I am faced with the following problem:

Let $X$ be a totally bounded metric space. If $f$ is a uniformly continuous mapping from $X$ to a metric space $Y$, show that $f(X)$ is totally bounded. Is the same true if $f$ is only required to be continuous?

For the first part -i.e., showing that $f(X)$ is totally bounded, so far I have the following:

Suppose that $X$ is totally bounded. Then $\forall \epsilon > 0$, $X$ can be covered by a finite number of open balls of radius $\epsilon$, thus also making $X$ immediately compact. Since $f$ is uniformly continuous, it is also continuous. Therefore, $f(X)$ is compact.

Now, I know that it is true that if a metric space $X$ is compact, it is sequentially compact, and if a metric space $X$ is sequentially compact, it is complete and totally bounded. However, $f(X)$ is not necessarily a metric space is it?

And although as of yet, I have not used the fact that the continuity is uniform, I believe it is important, and that the second part of the problem is therefore false. What I'm thinking is that the uniform continuity has something to do with making $f(X)$ totally bounded in addition to just being compact, but I'm missing a piece of the puzzle here.

Edit: But then, there is also a theorem that says that a continuous mapping from a compact metric space into a metric space is uniformly continuous, so isn't $f$ uniformly continuous regardless of whether we explicitly say so? Still, though, I am not sure I'm correct then in assuming this would guarantee that $f(X)$ is totally bounded, because although a metric space $X$ is totally bounded if and only if it is compact, I'm not convinced that $f(X)$ is a metric space. I know that $Y$ is, but $f(X)$ is just a subset of a metric space. How do I know/show that it is a subspace??

Could somebody please help me out?

Thank you

  • $\begingroup$ A metric space is compact iff it is totally bounded and complete. see maths.kisogo.com/… $\endgroup$ – Alec Teal Dec 7 '15 at 13:51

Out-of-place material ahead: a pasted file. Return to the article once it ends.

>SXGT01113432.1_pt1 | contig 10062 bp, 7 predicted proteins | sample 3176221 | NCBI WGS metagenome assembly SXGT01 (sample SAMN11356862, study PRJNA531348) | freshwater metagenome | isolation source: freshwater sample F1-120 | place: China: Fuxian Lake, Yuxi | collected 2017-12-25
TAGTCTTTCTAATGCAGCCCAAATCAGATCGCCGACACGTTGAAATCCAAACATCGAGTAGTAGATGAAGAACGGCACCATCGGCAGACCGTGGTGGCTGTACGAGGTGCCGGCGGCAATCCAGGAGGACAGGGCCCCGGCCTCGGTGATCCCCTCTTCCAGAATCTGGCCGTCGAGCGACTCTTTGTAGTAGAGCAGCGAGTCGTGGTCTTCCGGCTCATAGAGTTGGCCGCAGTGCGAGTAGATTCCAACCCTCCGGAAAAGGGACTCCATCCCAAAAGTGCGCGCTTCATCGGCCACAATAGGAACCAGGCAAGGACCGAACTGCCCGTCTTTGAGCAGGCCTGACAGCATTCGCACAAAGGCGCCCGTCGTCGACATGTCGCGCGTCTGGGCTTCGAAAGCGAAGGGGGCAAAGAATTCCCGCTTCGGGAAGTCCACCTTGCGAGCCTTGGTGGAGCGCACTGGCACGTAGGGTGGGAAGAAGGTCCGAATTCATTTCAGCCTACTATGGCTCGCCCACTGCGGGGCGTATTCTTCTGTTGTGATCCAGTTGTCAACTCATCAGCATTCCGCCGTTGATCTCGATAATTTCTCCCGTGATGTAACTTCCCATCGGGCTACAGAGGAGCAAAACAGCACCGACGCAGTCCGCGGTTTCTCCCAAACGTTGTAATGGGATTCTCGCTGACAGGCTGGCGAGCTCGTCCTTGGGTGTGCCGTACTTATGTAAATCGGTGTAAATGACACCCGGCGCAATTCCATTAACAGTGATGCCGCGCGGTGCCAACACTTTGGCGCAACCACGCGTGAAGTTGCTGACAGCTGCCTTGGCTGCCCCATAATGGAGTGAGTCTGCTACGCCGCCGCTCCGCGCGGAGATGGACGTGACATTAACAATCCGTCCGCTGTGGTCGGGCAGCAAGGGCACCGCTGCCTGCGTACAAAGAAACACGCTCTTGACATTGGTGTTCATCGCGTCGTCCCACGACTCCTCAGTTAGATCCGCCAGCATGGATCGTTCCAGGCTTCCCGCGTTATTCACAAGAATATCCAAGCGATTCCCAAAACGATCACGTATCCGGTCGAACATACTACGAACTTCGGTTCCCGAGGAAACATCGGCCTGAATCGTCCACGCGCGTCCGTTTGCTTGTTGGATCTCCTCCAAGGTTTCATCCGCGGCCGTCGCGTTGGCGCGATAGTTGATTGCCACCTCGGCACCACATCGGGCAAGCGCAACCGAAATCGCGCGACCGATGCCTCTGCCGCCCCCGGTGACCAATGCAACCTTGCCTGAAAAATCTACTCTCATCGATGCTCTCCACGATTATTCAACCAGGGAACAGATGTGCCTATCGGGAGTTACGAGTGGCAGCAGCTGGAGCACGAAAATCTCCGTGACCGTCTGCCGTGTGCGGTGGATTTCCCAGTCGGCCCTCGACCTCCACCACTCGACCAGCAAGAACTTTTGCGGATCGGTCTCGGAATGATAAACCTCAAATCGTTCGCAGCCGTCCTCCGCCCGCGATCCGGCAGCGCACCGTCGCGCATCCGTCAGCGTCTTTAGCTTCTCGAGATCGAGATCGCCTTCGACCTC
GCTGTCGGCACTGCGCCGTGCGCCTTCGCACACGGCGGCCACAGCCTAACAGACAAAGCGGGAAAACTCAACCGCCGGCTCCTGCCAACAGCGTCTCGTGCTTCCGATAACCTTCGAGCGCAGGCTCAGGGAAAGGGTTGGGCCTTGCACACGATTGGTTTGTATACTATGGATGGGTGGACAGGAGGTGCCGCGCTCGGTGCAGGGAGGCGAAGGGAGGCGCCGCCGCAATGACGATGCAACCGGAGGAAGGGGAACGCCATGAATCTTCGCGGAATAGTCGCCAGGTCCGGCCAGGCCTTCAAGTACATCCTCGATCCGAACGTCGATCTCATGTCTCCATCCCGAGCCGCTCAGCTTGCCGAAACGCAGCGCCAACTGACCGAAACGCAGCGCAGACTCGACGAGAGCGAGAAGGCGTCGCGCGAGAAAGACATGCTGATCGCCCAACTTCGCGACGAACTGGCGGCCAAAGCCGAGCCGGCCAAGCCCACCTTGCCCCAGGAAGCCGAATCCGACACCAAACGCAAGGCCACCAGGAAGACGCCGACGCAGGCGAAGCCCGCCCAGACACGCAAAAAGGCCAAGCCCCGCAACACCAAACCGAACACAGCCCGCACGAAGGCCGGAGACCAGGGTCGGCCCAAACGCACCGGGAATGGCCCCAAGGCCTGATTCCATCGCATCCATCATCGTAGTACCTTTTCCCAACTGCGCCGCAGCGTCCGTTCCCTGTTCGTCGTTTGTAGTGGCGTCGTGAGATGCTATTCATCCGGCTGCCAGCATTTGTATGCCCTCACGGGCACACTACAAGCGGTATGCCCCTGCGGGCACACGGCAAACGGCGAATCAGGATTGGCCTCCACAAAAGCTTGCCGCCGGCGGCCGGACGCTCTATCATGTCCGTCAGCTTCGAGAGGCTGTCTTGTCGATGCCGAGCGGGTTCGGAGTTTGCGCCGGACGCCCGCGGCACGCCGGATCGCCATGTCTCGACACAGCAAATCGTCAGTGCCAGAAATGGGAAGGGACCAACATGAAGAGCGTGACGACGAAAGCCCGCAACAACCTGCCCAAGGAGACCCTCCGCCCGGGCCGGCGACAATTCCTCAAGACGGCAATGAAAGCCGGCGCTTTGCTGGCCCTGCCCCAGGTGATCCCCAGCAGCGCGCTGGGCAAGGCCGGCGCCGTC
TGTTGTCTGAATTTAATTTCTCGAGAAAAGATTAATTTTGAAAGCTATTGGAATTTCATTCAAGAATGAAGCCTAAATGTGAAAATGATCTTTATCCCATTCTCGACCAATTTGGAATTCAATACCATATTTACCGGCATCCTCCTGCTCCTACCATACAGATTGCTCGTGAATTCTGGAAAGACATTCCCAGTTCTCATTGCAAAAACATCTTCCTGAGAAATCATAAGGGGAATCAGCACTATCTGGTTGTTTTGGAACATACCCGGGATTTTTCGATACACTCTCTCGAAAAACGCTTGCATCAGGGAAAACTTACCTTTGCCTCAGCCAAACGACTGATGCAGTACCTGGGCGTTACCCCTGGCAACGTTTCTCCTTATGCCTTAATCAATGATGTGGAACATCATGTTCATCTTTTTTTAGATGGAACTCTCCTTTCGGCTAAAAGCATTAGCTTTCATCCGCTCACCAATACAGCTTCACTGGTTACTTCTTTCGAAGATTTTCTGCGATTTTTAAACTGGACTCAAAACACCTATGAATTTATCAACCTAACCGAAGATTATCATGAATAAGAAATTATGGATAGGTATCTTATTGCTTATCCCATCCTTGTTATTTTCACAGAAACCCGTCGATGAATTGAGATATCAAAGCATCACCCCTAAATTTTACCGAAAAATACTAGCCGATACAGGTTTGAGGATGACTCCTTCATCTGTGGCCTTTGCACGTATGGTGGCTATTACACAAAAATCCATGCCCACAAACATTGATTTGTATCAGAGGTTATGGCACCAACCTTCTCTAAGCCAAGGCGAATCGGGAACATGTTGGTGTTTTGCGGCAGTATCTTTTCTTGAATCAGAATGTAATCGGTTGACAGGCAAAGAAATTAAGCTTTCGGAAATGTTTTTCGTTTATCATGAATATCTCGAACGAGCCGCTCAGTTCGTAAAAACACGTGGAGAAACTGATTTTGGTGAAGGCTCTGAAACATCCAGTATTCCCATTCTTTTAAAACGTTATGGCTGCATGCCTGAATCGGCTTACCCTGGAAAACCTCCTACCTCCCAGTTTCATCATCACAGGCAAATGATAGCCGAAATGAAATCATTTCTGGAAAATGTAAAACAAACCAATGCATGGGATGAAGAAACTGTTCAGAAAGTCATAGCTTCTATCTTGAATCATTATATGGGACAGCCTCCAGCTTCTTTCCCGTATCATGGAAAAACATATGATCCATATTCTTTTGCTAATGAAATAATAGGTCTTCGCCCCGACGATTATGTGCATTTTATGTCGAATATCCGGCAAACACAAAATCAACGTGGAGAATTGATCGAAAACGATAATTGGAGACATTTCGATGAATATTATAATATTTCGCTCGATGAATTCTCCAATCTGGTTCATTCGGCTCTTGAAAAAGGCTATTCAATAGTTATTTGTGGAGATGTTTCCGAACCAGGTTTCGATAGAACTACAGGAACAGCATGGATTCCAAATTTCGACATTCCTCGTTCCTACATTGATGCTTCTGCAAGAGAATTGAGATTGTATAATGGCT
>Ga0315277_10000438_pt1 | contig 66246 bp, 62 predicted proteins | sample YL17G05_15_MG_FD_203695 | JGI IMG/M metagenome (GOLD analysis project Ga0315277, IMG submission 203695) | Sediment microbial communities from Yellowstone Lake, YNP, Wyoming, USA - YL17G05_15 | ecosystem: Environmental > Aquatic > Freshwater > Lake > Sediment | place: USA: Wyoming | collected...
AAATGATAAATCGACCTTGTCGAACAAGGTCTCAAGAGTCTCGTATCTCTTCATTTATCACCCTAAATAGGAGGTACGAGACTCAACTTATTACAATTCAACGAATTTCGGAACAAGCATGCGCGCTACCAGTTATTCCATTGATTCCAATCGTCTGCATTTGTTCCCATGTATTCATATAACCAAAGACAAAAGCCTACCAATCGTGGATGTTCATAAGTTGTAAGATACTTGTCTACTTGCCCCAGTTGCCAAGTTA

• $\begingroup$ @AlecTeal, so $f(X)$ is a metric space? I don't care how stupid that sounds - humor me. $\endgroup$ – ALannister Dec 7 '15 at 13:53
  • $\begingroup$ You're wrong in saying "therefore it is compact" you require completeness for it to be compact. See the link I gave for exact conditions $\endgroup$ – Alec Teal Dec 7 '15 at 13:55
  • $\begingroup$ @AlecTeal, I thought there was a theorem that said that the image of any compact metric space was also compact. Or are you saying that I need to show that $X$ is complete first? $\endgroup$ – ALannister Dec 7 '15 at 13:56
  • $\begingroup$ The metric subspace $B_1(0)$ of $\mathbb{R}^2$ is totally bounded (ball of radius 1 at the origin IS the entire space) but not complete, (consider sequence $1-\frac{1}{n}$) $\endgroup$ – Alec Teal Dec 7 '15 at 13:59

First $X$ is not necessarily compact. For example $X=(0,1) \subset \mathbb R$ is a totally bounded space but is not compact.

To prove that $f(X)$ is totally bounded, you have to prove that for any $\epsilon > 0$, $f(X)$ is contained in the union of a finite number of balls of radius $\epsilon$.

So take $\epsilon > 0$. As $f$ is uniformly continuous, you can find $\delta > 0$ such that $d_X(x,y) < \delta$ implies $d_Y(f(x),f(y)) < \epsilon$. As $X$ is supposed to be totally bounded, you can find a finite number of balls $B_X(a_1, \delta), \dots, B_X(a_n, \delta)$ such that $$\displaystyle X \subset \cup_{i=1}^n B_X(a_i,\delta)$$ but then $$\displaystyle f(X) \subset \cup_{i=1}^n B_Y(f(a_i),\epsilon).$$


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